Out to the orchard the housewife goes,
"Ch-uck-e! Ch-uck-e! Ch-uck-e-e!”
In a little white chamber where all is still,
Dimpled hands fondle her bosom of snow,
THE ANGEL IN HELL.
THE devil he stood at the gates of hell
And he sighed:—“Come down, sweet siren, and learn
The lesson of passion and love!"
Too well I know that an angel you are,"
The devil with cunning, replied:
"And that is the reason I covet you,
For a safe-guard at my side.
"You'll find the atmosphere balmy and warm,
Here are red, red roses, and passionate bliss,
"O, come! angel, come! I'll stretch out my arms, And draw you to infinite rest,
And all the delights of this beautiful hell,
The angel she leaned from the gates of gold,
"Don't struggle, sweet angel,” the devil he cried,
WHERE THE DIFFERENCE LIES.
IT may be; yet I would not have it so:
That I would not have in hers; for I know Woman forgives each day what no man can.
It may be; yet I feel it is not so;
Man loathes in her the sins he calls his own. And I believe that each man lives to know That one pure woman holds his heart alone. And still they say: "It may be!"-yet I know, That man may sin, and rise to honors great; While God's unwritten law has made it so, That she who sins forever yields to fate.
Ten thousand furies rise to crush to earth,
THIS thought my fancy doth impart,
As birds strange music troll;
The blossom is the thistle's heart,
LIFE AND DEATH,
As one may breathe without a sigh,
THE OLD STORY.
A SPIRIT, looking backward, sighed,
I THOUнGT I did not care till you had gone,
The while I danced with tireless feet, and light, You held no place within my care-free mind; Nor when, upon my dappled mare, I raced, Flushed, triumphant, buoyant, with the wind.
For then, my very soul was full of life
That throbbed and pulsed and raced my being through;
And I was all-sufficient to myself,
And gave no lightest thought or care to you.
But when I crossed a field, one winter's day,
And when I hear the restless, wind-vex'd leaves, And the soft rhythm of the winter rain, Through all my being thrills the vain desire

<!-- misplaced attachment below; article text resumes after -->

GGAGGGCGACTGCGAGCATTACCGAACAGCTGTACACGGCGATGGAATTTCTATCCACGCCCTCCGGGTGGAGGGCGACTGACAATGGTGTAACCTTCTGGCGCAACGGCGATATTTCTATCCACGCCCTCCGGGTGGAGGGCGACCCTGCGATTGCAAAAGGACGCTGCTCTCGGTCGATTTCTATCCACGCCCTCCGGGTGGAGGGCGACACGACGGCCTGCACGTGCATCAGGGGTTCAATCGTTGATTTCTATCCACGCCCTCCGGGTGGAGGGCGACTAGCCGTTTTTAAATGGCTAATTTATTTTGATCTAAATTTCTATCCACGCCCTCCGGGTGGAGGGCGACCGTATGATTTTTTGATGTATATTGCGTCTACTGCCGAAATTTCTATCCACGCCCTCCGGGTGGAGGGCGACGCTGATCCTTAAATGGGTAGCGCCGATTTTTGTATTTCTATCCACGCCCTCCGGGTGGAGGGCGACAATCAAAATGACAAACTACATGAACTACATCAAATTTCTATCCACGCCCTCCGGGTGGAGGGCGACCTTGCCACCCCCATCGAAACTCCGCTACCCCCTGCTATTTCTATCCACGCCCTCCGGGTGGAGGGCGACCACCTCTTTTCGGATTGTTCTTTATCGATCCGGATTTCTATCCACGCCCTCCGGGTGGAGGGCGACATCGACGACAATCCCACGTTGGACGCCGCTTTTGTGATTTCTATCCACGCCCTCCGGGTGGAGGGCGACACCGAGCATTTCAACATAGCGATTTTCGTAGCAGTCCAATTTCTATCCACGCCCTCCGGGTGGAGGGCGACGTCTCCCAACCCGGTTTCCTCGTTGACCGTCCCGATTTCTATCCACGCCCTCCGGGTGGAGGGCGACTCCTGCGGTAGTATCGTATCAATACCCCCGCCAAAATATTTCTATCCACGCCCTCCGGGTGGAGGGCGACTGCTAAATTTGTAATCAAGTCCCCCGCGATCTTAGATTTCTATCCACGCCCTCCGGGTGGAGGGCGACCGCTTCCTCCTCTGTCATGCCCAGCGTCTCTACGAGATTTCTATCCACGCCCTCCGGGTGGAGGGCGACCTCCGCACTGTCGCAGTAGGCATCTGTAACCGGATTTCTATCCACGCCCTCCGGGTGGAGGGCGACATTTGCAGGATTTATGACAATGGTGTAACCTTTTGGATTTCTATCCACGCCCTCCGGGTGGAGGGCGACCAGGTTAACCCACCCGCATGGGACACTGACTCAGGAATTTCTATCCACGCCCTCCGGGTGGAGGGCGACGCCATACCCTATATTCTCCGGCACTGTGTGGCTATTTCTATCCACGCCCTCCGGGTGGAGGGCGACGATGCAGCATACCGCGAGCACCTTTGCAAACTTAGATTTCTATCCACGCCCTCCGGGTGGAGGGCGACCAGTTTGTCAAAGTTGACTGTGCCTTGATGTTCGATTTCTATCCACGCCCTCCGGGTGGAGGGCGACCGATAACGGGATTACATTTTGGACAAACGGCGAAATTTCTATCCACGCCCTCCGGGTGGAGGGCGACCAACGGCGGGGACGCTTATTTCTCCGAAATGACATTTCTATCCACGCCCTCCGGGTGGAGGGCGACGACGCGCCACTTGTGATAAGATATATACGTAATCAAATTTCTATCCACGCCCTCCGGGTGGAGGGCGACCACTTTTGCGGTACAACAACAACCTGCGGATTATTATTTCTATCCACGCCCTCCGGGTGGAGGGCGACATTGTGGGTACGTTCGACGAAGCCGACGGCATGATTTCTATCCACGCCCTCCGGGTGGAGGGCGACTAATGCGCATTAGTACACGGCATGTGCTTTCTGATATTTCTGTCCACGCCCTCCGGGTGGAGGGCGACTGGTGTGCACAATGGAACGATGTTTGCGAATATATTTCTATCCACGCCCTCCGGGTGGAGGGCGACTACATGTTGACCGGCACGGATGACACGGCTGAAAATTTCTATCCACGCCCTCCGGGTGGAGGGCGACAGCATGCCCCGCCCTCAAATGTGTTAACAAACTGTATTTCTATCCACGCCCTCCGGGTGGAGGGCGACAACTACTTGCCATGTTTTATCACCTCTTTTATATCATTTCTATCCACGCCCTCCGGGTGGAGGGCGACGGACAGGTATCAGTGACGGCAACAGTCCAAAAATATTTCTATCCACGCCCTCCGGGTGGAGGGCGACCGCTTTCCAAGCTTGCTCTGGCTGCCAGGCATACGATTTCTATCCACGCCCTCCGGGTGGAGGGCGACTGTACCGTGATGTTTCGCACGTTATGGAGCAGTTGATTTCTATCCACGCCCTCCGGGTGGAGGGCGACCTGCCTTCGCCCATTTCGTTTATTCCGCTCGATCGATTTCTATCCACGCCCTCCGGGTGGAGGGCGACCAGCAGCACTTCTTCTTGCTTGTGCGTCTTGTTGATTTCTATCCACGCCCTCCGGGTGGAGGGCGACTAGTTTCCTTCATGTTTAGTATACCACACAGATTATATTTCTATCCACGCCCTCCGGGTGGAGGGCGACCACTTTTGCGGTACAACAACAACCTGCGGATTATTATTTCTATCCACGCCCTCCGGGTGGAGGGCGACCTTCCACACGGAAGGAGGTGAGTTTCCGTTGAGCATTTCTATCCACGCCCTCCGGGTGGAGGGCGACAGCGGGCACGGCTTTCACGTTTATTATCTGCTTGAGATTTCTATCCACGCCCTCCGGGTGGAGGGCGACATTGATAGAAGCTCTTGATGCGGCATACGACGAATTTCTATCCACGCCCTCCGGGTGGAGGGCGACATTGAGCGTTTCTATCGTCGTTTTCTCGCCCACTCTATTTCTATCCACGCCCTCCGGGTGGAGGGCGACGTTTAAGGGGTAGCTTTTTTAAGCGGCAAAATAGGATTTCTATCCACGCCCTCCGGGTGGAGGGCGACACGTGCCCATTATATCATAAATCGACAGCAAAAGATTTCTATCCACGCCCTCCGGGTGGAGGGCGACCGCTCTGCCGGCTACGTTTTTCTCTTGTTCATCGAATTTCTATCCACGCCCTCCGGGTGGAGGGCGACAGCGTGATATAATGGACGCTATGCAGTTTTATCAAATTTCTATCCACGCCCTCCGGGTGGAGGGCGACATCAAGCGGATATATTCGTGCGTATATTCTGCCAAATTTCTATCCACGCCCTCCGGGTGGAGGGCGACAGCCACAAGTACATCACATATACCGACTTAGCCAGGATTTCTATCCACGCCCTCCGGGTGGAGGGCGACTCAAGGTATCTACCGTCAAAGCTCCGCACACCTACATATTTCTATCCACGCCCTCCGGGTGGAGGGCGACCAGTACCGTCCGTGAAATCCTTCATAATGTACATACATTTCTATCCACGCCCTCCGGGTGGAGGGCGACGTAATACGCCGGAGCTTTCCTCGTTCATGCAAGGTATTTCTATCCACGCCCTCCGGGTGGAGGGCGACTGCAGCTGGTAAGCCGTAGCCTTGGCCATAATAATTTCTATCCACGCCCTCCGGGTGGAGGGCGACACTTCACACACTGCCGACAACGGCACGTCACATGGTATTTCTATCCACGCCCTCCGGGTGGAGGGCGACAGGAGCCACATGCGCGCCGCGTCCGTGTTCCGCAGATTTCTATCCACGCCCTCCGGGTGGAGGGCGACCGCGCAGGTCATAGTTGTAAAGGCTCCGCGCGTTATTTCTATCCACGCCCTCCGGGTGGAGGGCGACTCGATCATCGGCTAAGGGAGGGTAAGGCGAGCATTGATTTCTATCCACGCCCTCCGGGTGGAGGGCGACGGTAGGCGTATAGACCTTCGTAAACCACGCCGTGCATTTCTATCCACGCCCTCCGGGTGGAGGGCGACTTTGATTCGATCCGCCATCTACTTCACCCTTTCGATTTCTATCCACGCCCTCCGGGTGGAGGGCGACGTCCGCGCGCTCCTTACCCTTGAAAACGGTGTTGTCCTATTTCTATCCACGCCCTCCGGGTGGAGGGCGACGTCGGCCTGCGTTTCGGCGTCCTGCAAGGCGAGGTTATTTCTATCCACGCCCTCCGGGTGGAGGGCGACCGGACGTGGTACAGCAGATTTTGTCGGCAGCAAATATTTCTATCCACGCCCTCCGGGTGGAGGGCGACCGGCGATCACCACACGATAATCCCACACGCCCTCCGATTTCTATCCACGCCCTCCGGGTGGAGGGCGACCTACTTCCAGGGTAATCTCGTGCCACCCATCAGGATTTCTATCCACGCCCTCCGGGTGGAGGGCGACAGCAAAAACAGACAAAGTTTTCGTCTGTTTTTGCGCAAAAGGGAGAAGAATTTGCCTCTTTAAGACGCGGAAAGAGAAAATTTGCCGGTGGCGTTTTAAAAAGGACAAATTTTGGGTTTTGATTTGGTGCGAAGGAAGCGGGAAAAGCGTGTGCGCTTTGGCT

That I might have you here with me again.
CHARLES WASHINGTON COLEMAN.
HE subject of this sketch was born November
22, 1862, at Richmond, Va., his father being stationed there at that time as a surgeon in the Confederate hospital. Mrs. Coleman is a niece of John Randolph, of Roanoke, and daughter of Judge Beverley Tucker, sometime professor of law at William and Mary College, an eminent man, distinguished alike as jurist and litterateur. Judge Tucker's father was no less well and favorably known as author and jurist than his son, and fought gallantly in the Revolution, attaining the rank of Colonel, and was afterwards Judge of the United States Court. The Colemans and the Tuckers had, from the first, lived in or near Williamsburg, Va., that quaint old town at which for many years the social, literary and political life of the Old Dominion centered.
Reared in a highly cultured family, it is no wonder that young Coleman should promise to shine as brightly among his co-laborers in the new Southern literature as did his talented ancestors in Southern politics. Mr. Coleman's first effort was the natural result of his environment and ancestry. In 1881, while rummaging among some old papers, he came across letters written by his great grandfather, St. George Tucker. The letters addressed to the Colonel's wife, and, along with sparkling bon-mots, jests and bits of doggerel, contained much valuable historic information concerning the events just preceding the surrender at Yorktown. These were put together into a perfect whole, forwarded to The Magazine of American History and were accepted. Even at this early period the seventeen-year-old boy showed he had inherited the poetic talent of the Tuckers.